Saturday, September 22, 2012

Game of Tomes

Epic fantasy is so not my thing.  At all.  Elves and dwarfs and impossible to pronounce names like Thworesselynyn = not for me.

But after watching the first season of HBO's Game of Thrones (via Netflix because Husband and I are too cheap to pay for HBO) and Husband telling me how good it is, I dug into the Song of Fire and Ice series.

That was in April.  I'm now almost finished with Book 3.

Why, you ask, has it taken me five months to read three books?  Because they are HUGE.  And the description.  Well, hello description.  If I put that much description in my books, my partials and fulls would come back with the words HA HA WTF? scrawled across the front page.

But - as long as it's taking me to read these books (and despite the ten straight pages of naming every single ship in the bay in Book 2), I'm really enjoying them. 

No, really.  Here's why:

1) Plot twists I could only dream of creating. And that's all I'll say, because almost every plot twist has been ruined for me so far. (Thank you, local newspaper features section. And thank you, Husband, who kept asking me pointed questions about who was doing what.)

2) The characters. The books are told from multiple POVs, which sounds insane. It is, for a normal writer. But George RR Martin must have entire rooms of his house devoted to character arcs.  Pieces of paper taped to the walls, with little strings connecting the intersecting plotlines. Somehow, he's managed to create a whole barrage of characters, each with a unique voice.  They aren't confusing and they don't all sound the same. I'm excited to read from each character's viewpoint. I don't go, "Ugh, not another Sansa chapter." (Although people who have read the books often don't like Sansa. Why? I don't know. I love Sansa. Heck, I was a Sansa when I was a kid. I cannot possibly be the only girl on the entire planet who liked to dress up and not get dirty and dream about romance. There are others out there. They just won't own up to it.)

3) The books read more like historical fiction than epic fantasy.  Minus the made-up places, they could pass for something like Arthurian legend.  And I love (LOVE!) historical fiction and Arthurian legend.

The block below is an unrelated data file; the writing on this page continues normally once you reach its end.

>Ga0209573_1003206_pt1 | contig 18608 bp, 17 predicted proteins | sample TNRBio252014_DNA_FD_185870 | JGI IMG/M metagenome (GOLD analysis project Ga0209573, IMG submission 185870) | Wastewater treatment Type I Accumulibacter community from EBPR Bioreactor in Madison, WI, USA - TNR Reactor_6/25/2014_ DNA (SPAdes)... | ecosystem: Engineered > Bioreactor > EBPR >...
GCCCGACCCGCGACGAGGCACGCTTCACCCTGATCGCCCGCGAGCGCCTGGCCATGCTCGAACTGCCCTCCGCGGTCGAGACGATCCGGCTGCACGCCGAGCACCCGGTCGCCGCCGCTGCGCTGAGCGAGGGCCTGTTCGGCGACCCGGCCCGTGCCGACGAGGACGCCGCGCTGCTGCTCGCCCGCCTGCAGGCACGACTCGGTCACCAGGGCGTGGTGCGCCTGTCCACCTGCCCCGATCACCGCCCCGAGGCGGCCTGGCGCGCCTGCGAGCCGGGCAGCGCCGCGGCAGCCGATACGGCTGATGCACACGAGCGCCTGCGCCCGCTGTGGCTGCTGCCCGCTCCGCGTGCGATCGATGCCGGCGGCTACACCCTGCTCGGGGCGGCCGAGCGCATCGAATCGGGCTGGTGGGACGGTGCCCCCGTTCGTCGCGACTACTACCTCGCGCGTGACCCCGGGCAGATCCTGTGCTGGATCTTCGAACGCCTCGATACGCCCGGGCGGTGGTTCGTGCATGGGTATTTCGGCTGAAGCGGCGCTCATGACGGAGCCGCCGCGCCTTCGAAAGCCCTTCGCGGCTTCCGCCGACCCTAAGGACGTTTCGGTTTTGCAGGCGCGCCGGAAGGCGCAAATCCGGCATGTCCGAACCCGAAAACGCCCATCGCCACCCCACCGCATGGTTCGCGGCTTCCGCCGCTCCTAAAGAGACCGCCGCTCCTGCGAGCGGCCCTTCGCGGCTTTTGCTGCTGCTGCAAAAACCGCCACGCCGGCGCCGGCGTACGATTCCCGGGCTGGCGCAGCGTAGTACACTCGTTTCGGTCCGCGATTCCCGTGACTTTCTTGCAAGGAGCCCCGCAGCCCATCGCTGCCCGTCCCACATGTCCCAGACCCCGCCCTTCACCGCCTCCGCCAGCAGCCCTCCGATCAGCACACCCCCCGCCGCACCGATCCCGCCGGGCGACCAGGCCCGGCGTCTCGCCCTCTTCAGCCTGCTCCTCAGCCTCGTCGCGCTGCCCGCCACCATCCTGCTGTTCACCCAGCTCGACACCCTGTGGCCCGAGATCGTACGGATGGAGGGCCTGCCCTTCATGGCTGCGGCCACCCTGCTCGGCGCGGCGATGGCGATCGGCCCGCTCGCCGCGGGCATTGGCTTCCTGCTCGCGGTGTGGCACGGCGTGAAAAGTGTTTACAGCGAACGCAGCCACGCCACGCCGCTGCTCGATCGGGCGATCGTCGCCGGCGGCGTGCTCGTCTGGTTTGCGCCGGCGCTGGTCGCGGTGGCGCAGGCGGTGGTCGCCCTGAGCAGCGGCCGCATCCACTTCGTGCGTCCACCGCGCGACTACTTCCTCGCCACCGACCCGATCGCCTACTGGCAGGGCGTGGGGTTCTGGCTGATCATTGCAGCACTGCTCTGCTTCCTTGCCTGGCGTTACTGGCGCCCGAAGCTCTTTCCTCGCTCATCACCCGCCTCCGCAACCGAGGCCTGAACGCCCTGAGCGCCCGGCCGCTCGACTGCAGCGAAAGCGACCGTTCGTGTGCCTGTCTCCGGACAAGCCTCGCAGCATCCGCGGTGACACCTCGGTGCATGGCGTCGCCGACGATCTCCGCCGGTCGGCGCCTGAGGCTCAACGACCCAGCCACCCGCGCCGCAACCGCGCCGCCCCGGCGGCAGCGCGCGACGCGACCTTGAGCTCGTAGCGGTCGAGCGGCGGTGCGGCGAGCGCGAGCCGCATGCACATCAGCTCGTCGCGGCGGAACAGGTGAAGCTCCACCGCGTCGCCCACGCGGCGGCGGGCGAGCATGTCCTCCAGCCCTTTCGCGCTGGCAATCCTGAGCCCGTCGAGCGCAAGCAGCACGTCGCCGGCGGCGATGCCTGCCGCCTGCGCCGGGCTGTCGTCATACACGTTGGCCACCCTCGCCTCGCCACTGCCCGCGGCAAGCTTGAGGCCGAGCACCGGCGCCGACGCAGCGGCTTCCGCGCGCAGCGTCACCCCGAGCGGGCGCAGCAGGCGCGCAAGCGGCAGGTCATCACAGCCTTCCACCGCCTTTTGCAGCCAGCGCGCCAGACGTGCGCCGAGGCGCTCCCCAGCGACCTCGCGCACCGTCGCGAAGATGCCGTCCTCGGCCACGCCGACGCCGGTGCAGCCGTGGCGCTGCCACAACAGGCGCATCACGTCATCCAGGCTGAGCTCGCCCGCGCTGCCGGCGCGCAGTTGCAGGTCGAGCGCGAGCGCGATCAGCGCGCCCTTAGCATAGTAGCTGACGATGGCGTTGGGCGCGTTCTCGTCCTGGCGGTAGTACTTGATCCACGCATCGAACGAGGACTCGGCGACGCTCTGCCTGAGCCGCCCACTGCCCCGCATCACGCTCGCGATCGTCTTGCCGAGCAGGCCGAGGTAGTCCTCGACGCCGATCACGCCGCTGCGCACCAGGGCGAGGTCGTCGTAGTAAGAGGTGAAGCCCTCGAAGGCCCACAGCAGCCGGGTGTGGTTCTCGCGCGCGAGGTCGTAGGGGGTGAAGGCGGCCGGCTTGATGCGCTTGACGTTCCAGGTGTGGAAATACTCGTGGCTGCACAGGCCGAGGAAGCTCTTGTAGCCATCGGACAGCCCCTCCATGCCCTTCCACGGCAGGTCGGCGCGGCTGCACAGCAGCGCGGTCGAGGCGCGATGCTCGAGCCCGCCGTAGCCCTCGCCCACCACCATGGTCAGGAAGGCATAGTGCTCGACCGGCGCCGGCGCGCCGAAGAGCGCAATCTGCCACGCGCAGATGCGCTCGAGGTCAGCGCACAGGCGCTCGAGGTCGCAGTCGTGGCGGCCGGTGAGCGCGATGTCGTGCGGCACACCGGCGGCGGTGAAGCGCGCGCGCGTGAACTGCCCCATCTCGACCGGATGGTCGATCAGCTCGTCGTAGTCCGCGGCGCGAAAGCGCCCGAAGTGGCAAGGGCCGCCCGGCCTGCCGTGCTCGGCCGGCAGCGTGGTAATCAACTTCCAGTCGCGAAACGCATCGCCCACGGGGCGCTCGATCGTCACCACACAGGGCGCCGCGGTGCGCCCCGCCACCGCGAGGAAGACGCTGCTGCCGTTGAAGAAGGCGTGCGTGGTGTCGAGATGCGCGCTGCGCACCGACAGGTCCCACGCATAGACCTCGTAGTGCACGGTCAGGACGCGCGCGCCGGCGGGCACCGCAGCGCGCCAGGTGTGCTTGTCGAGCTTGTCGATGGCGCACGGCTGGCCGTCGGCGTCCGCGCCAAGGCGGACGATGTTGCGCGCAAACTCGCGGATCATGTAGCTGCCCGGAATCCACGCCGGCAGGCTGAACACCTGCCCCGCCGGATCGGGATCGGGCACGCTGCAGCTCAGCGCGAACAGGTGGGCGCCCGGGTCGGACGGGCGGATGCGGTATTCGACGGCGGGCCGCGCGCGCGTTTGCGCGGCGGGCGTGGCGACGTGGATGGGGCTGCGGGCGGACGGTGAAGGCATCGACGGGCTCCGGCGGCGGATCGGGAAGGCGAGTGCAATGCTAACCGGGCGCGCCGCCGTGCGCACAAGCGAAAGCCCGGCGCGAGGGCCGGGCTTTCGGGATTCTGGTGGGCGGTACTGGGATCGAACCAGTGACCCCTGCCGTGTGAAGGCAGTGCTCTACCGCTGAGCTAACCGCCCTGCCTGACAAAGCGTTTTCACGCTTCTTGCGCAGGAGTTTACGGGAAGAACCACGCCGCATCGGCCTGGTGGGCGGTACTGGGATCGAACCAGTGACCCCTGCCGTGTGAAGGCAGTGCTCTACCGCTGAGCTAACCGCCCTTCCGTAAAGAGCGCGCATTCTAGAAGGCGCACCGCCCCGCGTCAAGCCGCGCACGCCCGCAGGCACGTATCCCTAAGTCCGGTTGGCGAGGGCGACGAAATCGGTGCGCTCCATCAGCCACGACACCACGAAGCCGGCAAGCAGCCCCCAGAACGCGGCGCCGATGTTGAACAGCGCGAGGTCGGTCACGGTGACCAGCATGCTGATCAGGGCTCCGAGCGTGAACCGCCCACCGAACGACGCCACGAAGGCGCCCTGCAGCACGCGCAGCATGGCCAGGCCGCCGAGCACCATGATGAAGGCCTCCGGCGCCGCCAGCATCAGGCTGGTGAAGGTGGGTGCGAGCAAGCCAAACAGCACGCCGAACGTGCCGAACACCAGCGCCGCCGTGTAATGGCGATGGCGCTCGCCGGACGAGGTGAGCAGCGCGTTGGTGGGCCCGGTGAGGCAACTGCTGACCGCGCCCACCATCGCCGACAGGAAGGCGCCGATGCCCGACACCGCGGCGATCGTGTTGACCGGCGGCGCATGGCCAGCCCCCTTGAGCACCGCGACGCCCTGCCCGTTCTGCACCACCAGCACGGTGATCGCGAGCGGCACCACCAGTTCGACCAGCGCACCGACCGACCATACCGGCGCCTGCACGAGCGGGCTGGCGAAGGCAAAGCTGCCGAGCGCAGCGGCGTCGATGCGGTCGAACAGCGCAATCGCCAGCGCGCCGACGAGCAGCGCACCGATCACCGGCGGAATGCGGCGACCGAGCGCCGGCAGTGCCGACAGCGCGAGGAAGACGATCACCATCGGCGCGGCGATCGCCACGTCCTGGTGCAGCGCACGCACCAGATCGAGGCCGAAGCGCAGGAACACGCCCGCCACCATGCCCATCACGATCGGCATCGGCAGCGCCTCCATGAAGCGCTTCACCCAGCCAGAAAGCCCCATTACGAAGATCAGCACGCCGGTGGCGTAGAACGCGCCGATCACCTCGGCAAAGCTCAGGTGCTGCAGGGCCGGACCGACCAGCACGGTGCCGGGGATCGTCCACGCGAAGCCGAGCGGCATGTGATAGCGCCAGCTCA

4) Back to the descriptions. Yes, I could've done without the gazillion and two ships named one by one in Book 2, but I like luxuriating in the food and clothing descriptions. They feel like a guilty pleasure. (Seventy-seven courses at a wedding feast? Oh, yes, please tell me every single one!  Nom Nom Nom.)

5) The little nuggets of great writing. Every once in a while, I stumble upon a phrase that is so perfectly written, I nearly swoon. My favorite is from Book 2: "Arya watched and listened and polished her hates the way Gendry had once polished his horned helm." Swoon.

So, yeah, I'll keep reading.  By this time next year, I might be finished with Book 5.

Friday, September 21, 2012

Color me embarrassed...

So you know how in my last blog post, I was all, "Wah, nobody follows me!"

Yeah.  That's because I didn't have a follow button on my blog. (Thanks to @akossket on Twitter, who let me in on that fact!)  Am a total noob.

<-----------Over there, somewhere on the left, is a follow button now.  Yay!  I also added a twitter stream, so I'm feeling pretty up on the blog design thing.

One day soon, I'll add a picture or something really exciting like that.

(I know you're all jealous of my blog design skillz.)

Wednesday, September 19, 2012

Reader Appreciation Award

The awesome Tamara gave me the Reader Appreciation Award.  (You should visit her blog - she's a friendly, talented writer.) I'd love to pass it on, but since my blog is pretty new, I have no actual followers! (I know people read it, because I get hits...but if you follow me, I won't feel so lonesome;)

Anyway, I still want to play along, so here goes the 7 things you don't know about me:

1) When I was about 12 or 13, I wrote a "book" (it was 35 handwritten notebook pages) entitled The Ghost In the Attic.  It was not about a ghost in the attic. Go figure.

2) My ancestors were among the founding families of Salisbury, Massachusetts.

3) I am addicted to the following foods, in no particular order: brie, Runts candy, these fried cheese things with mint chutney from my local Indian restaurant, dark chocolate, this peanut butter and chocolate ice cream Husband and I call "peanut butter crack", Pringles Cheese 'Ums (I can't ever remember the new name for them), pesto, and pad thai.

4) I'm two days older than Heath Ledger (RIP).

5) I'm generally not a fan of sci-fi, but I love (LOVE!) Firefly

6) I minored in French. Just don't ask me to say anything that isn't in present tense.

7) I know all the words to Rent and Les Miserables.

Saturday, September 15, 2012

Writing Highs and Lows

These past two weeks have been full of writing highs and writing lows for me.

Right now, I'm winding down (or trying to wind down) from a crazy, fun, inspirational, busy day at the SCBWI Midsouth Conference.  I thought I'd take a moment and reflect on the past couple of weeks, writing-wise.

Writing Highs!!

1) Today, I found out I received an honorable mention for the first ten pages of my most recently-completed middle grade novel.  You guys - I got an AWARD!  At an SCBWI conference!  They called my name, and it literally took me a few seconds to process it.  It's not a huge award, but still - they picked me!  Even more awesome, the award comes with an invitation to submit a full to the editor who judged the competition.  I can't use enough exclamation points to describe how I feel about this!!!!!!!!!!

2) I participated in #PitMad on Twitter this past Thursday and got three requests.  One of those agents has already asked for a full. (Excuse me while I squee! and re-enact my happy dance from Thursday)

3) I got the world's most awesome rejection yesterday (this was from a query unrelated to the #PitMad requests).  I don't feel comfortable posting specifics online (in order to respect this agent's privacy), but it was the most ego-boosting rejection I've ever received.  It revived my belief in this particular manuscript.